The Consumer Product Safety Commission hopes to have more answers in the coming months. They continue to test the Chinese drywall, including controlled tests in chambers and real-world air sampling tests in homes, to determine how the drywall interacts with other elements in an average house.
"We don't deny there's a problem," spokesman Joe Martyak said. But there has been no positive link to adverse health effects.
"We don't know what it is that's causing the sore throats or bleeding noses. We have to find out what's causing the problem," he said.
The Environmental Protection Agency and the Centers for Disease Control and Prevention are doing studies on the health effects, but those examinations are some time away from completion.
The Consumer Product Safety Commission is having ongoing conversations with Chinese officials, who will be sending a representative to the United States to study the problem.
"They appreciate the seriousness of the issue here and trying to be cooperative," Martyak said.
A handful of Chinese companies have been sued by homeowners and home builders.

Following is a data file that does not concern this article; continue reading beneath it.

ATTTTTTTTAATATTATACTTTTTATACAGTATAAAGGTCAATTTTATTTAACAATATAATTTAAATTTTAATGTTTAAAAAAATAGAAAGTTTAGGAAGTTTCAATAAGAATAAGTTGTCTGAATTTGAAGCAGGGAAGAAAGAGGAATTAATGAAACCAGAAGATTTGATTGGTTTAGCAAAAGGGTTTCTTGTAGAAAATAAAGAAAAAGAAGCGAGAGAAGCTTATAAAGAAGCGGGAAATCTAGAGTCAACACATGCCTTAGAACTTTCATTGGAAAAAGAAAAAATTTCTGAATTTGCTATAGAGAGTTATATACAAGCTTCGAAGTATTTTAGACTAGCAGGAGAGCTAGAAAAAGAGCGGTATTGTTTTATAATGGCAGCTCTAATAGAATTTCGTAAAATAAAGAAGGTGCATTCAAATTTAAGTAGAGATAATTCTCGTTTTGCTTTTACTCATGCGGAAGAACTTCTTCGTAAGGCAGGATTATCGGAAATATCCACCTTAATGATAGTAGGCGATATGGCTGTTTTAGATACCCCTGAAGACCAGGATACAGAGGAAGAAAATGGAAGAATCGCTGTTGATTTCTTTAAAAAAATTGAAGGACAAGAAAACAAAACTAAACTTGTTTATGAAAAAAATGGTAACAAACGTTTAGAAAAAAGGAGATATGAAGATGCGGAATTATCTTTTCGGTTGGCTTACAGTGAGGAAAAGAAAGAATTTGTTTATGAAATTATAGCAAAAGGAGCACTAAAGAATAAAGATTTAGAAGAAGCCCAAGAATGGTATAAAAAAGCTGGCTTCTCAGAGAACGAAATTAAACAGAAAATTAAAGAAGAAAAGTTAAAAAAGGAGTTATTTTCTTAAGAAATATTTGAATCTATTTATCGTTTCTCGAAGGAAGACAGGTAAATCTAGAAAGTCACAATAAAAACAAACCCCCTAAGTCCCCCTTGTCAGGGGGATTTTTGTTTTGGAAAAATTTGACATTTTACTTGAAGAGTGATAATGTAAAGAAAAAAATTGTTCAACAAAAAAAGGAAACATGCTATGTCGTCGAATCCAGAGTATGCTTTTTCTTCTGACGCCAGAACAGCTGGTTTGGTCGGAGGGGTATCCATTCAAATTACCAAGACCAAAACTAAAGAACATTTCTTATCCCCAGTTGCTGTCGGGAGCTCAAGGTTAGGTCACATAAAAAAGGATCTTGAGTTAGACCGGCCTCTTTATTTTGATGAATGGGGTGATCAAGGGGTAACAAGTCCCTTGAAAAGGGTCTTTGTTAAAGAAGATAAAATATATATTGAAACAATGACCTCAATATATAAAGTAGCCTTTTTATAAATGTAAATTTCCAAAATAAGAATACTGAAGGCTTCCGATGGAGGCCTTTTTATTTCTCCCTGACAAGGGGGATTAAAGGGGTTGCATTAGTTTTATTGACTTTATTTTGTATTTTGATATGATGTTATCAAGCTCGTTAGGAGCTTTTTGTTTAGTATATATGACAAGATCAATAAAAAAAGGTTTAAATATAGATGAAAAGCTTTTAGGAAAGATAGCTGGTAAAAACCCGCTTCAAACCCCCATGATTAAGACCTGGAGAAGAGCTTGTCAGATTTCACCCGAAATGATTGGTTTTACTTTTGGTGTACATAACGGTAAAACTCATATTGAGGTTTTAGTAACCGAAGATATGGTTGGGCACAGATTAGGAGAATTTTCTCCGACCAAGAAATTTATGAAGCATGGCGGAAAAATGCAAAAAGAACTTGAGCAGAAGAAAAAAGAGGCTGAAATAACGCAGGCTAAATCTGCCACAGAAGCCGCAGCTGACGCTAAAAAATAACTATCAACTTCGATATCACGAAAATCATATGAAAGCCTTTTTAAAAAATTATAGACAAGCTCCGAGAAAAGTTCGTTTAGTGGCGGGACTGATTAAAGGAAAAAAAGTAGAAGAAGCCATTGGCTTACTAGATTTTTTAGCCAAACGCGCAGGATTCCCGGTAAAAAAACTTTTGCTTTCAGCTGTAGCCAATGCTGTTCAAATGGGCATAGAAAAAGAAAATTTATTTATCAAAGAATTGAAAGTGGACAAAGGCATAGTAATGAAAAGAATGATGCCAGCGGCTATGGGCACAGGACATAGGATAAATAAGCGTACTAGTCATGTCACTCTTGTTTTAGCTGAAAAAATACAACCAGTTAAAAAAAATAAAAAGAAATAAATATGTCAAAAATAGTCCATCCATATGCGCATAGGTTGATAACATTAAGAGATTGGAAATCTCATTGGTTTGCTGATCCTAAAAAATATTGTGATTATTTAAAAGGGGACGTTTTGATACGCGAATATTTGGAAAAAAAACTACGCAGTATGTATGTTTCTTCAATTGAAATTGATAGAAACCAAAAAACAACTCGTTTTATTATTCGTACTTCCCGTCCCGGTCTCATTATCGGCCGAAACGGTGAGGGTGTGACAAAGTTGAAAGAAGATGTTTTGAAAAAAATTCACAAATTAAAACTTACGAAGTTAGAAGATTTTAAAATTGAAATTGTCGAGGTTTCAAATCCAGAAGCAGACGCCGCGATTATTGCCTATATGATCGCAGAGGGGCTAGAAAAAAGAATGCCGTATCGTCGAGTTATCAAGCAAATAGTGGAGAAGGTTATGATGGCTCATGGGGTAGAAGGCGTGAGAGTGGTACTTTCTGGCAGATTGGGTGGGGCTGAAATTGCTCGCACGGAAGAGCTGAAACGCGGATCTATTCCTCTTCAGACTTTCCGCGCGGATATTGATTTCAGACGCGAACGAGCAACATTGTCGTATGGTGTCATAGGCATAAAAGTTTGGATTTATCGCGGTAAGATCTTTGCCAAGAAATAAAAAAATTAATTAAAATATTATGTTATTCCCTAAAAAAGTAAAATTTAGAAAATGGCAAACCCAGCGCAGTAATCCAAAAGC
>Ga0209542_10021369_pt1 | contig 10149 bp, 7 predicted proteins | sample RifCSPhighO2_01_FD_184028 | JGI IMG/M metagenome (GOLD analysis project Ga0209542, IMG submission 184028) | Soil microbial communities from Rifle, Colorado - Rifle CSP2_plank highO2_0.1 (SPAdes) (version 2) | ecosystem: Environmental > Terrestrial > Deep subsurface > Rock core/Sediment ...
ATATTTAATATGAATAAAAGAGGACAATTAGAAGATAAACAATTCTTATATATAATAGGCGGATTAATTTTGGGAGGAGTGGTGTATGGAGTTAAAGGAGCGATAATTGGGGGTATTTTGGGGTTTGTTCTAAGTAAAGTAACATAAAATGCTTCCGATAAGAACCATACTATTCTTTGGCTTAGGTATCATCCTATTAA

In the meantime, homeowners like Massachi face financial hardship.
"Now, because they have to move out for health reasons, they're taking on a whole second (rent) payment," said Massachi's attorney, Michael Ryan.
Ryan said he's had no luck trying to convince Massachi's home lenders to suspend mortgage payments until the house can be made livable again.
He told CNN his clients are "having to make choices about their credit, and whether they are going to lose their home. But they're always going to pick their health first."
Massachi agrees. A good look at her blackened air conditioning coil was all she needed. She's looking to rent a new place.
"That's what I'm breathing in....I'm a little freaked out now, honestly," she said, her raspy voice cracking with tears.
"It can't be good, if that's what that looks like and it's pumping throughout my entire house," she said.
Eighteen months ago, Massachi says, she moved into her dream house, surrounded by family and friends. Now the dream is a nightmare.
"It's worth nothing," she said of the home. "It's exclusive. It's pricey, and now it's worth nothing."